The writing in this movie was very good. Tree reacts very believably to her situation and watching her try to solve her murder and go through the different emotional phases of her plight – from confusion to scared to gung ho to exasperation – is really a delight. The script is also very funny and the humor really helps the flow of the film.

Happy Death Day isn’t very scary, but it’s definitely enjoyable, funny, and was overall satisfying, even if the ending sort of let me down a little. It was very close to being a much for horror fans, but I’ll just give it a strong recommendation instead.

Replay Value: I would happily watch this again. Knowing the answer to “who is the killer?” question would make a second viewing pretty fun.
Sequel Potential: It really doesn’t seem like there could or should be a sequel, but apparently the director has been quoted as saying he has plans for a second movie. That seems like a bad idea to me.
Oscar Potential: None.

Grade: 6 (Recommended)

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Cult of Chucky (2017)

October 10, 2017

Starring: Fiona Dourif, Alex Vincent, Brad Dourif (voice of Chucky)
Director: Don Mancini (Curse of Chucky, Seed of Chucky)

Bottom Line: It seems unlikely that the most relevant classic horror franchise in the mid-2010s is Child’s Play, but with A Nightmare On Elm Street and Friday the 13th both failing to reboot and 8 years since the last Halloween entry, Chucky’s second straight-to-video appearance in the past five years has the Don Mancini killer doll as the freshest old school slasher icon.

I’m definitely a fan of the series and I even went on to call 2013’s The Curse of Chucky possibly “the best Chucky film to date,” but having revisited that film this past year, I think I may have overrated it. I do have to give credit to director/writer – and creator of the series – Mancini for continually finding new and entertaining directions to take the franchise.

Cult of Chucky continues this trend of reinventing the series while keeping it familiar. Cult picks up where Curse left off, with paraplegic Nica taking the blame for all the murders of the previous film and finding herself in an asylum that will soon be infiltrated by Chucky. It’s a bit weird, however, because the post credit scene for Curse showed the killer doll sending himself to the home of original nemesis Andy Barclay and getting his head blown off. In this film, Andy keeps Chucky’s head in a safe, where it remains sentient and brings it out periodically to talk to it and occasionally take a blow torch to Chucky’s face. Meanwhile, patients at the asylum are dying and Nica continues to be blamed for the deaths, while insisting that “Chucky did it.” And while we can see that the doll is present, one has to wonder if Nica’s hallucinating and causing the deaths herself, or if Chucky actually can be present while his head is mounted in Andy’s safe. Hmmmmm….?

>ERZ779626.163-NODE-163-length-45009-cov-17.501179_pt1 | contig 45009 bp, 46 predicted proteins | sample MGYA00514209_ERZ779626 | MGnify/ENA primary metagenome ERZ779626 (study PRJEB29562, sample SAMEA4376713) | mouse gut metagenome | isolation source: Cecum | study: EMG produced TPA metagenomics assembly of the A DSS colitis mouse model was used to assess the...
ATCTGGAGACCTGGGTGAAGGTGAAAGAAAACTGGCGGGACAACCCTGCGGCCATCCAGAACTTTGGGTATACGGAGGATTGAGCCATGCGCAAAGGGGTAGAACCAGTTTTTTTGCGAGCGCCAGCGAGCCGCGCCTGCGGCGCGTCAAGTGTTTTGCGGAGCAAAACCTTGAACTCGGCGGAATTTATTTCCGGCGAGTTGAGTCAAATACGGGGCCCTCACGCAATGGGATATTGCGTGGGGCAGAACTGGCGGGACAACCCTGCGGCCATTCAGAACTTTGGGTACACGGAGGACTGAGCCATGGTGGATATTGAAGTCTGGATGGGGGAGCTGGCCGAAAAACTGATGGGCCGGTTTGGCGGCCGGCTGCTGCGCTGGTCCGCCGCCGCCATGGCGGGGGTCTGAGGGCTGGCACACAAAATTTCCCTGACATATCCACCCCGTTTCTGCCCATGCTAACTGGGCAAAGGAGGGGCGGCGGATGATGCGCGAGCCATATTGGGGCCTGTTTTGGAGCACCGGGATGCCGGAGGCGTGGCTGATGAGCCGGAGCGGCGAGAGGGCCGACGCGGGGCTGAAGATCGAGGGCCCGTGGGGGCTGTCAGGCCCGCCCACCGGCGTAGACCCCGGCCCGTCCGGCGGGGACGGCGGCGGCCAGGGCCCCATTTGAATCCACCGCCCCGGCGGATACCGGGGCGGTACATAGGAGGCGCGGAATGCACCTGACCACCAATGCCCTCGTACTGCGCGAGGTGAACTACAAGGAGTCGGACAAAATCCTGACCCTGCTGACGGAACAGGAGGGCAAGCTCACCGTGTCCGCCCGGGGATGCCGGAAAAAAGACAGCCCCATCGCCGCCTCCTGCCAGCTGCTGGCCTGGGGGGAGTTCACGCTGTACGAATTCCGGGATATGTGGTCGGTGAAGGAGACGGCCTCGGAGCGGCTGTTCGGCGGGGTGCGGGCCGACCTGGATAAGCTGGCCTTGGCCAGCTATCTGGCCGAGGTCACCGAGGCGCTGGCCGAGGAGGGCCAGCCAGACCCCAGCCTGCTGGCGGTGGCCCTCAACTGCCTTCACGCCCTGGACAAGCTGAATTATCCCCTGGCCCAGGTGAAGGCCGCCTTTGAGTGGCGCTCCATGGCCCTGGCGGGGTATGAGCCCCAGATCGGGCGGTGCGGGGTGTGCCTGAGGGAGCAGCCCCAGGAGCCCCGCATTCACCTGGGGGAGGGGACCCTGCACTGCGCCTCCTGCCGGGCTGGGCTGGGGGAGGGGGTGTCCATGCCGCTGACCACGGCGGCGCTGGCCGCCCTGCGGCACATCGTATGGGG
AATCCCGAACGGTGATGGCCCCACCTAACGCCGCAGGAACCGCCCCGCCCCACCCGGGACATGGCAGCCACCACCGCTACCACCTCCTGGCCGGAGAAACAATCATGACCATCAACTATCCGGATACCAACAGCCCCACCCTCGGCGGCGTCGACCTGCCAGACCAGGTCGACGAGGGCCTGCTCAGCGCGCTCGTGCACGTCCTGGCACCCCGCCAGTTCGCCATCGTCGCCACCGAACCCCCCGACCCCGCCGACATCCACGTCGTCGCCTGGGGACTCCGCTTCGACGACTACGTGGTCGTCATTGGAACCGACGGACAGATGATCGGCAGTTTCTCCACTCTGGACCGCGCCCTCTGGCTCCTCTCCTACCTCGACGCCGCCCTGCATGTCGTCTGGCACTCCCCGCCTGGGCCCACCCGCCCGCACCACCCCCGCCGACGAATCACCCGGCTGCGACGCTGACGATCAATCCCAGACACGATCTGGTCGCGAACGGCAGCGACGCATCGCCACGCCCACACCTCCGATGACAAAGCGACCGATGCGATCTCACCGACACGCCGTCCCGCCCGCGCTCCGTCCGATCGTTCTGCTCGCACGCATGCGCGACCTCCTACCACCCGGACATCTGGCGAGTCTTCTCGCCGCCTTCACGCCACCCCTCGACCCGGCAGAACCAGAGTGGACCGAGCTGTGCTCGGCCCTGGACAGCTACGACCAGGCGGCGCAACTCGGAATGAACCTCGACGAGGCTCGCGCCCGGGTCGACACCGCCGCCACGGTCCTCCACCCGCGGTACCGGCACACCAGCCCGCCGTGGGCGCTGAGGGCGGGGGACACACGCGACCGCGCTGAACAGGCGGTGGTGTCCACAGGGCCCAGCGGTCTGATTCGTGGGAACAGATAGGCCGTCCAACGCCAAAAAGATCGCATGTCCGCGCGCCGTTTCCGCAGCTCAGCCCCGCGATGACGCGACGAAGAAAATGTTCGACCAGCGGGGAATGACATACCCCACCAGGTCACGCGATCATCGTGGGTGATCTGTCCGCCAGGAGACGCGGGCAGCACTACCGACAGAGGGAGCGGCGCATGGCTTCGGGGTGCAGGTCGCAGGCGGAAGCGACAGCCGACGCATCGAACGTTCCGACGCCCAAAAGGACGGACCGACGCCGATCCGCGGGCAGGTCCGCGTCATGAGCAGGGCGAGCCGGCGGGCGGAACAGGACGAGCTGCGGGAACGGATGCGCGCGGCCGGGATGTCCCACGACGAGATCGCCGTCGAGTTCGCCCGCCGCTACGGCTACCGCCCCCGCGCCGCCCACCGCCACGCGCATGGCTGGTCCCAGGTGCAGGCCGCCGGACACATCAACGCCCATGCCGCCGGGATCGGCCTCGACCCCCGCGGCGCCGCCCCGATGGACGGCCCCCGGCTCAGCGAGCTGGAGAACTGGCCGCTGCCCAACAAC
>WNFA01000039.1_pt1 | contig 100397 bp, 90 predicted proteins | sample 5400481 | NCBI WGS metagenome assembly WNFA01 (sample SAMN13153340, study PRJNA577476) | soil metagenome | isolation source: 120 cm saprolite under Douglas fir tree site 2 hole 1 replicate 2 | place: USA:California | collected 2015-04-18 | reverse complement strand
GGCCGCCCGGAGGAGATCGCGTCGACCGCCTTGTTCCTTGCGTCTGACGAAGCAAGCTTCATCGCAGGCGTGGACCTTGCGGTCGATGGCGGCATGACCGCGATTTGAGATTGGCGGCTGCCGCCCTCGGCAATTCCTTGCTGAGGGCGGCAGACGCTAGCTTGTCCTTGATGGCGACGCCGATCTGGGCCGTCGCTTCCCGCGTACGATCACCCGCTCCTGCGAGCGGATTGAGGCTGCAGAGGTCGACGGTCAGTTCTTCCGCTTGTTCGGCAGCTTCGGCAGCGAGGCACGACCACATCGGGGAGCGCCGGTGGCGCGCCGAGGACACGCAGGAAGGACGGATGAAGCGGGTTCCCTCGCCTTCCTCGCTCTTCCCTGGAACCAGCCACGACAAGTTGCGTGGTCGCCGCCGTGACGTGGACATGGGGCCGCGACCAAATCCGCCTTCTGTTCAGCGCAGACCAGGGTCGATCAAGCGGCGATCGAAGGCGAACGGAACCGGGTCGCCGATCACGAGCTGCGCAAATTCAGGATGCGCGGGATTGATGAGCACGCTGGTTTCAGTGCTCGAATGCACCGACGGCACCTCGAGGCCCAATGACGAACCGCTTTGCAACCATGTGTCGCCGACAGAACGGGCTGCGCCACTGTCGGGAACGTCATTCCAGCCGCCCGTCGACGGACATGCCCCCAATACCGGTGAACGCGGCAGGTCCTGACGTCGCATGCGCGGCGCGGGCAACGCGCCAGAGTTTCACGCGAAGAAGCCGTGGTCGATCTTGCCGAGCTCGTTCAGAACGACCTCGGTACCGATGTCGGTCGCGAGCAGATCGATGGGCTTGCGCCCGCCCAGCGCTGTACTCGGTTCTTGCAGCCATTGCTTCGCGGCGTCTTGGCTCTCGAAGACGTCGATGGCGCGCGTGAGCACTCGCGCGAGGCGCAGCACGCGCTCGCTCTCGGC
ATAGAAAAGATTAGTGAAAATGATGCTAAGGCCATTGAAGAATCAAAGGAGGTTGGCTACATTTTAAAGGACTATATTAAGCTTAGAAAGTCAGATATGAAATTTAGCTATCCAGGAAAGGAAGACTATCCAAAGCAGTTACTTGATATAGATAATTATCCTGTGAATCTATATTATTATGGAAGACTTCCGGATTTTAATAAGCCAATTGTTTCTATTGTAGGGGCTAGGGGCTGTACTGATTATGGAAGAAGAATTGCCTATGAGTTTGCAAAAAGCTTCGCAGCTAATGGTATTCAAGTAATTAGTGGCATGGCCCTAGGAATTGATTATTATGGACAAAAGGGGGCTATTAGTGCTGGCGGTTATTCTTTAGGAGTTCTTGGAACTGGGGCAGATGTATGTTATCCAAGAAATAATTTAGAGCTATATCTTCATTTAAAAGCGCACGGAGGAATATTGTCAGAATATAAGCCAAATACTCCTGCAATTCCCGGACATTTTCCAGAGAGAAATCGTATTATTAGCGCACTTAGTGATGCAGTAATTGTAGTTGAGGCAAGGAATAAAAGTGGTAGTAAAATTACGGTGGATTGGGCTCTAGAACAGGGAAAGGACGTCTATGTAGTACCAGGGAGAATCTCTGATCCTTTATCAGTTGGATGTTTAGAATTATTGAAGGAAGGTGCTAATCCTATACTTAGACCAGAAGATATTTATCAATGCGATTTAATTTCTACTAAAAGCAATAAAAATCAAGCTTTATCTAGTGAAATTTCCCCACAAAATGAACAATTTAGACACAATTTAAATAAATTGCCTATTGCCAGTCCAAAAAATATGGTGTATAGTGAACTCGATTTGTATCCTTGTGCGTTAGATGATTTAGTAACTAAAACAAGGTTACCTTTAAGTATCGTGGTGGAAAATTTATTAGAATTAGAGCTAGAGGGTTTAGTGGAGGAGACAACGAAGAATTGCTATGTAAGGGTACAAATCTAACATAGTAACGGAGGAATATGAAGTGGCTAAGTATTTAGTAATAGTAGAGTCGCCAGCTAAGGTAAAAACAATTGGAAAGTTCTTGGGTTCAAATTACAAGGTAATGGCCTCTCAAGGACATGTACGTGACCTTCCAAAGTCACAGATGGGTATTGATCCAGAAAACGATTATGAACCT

I honestly had mixed feelings about Cult of Chucky. On one hand, I appreciated Mancini’s ability to take things in a new direction all while bringing back familiar characters and delivering the gore and comedy we expect in a Chucky movie – and really, the gore in this movie was truly spectacular. The film has some of the franchise’s best kills. On the other hand, I found the asylum setting to be a little grating. Between the creepy lead therapist that doesn’t believe anything anyone says and one of the patients “mothering” and breast-feeding Chucky, I was kind of like “uhhhh.” Also, the return of Alex Vincent as Andy Barclay is a cool idea and his first appearance in this movie is fantastic, but when he becomes immersed in the main story again at the asylum, the payoff is a bit disappointing.

Brad Dourif is always great as the voice of Chucky and he gets some screen time as Charles Lee Ray here as well. Dourif’s daughter Fiona plays Nica and while her performance in the last two movies has mostly been average, she does get to steal some scenes towards the end of this film.

Cult of Chucky is obviously a must watch for fans of the series and fans of horror, but I wasn’t blown away by any means. Cult has received pretty favorable early reviews from critics and while I enjoyed it myself, much like with The Seed of Chucky, I can’t really say I get the accolades. Maybe I will learn to appreciate it more if I ever watch it again, but for now all I can say it is another solid entry in this long-running franchise that always manages to stay inventive instead of regurgitating the same old tropes every time out.

Replay Value: I wouldn’t mind revisiting all the films starting with Bride of Chucky at some point in the near future. I’d watch this again.
Sequel Potential: These things never seem to die and this film has a post credit scene that suggests another movie in the future.
Oscar Potential: none.

Grade: 5.5/10 (Watchable)

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The Love Witch (2016), Hush (2016), Little Evil (2017)

September 11, 2017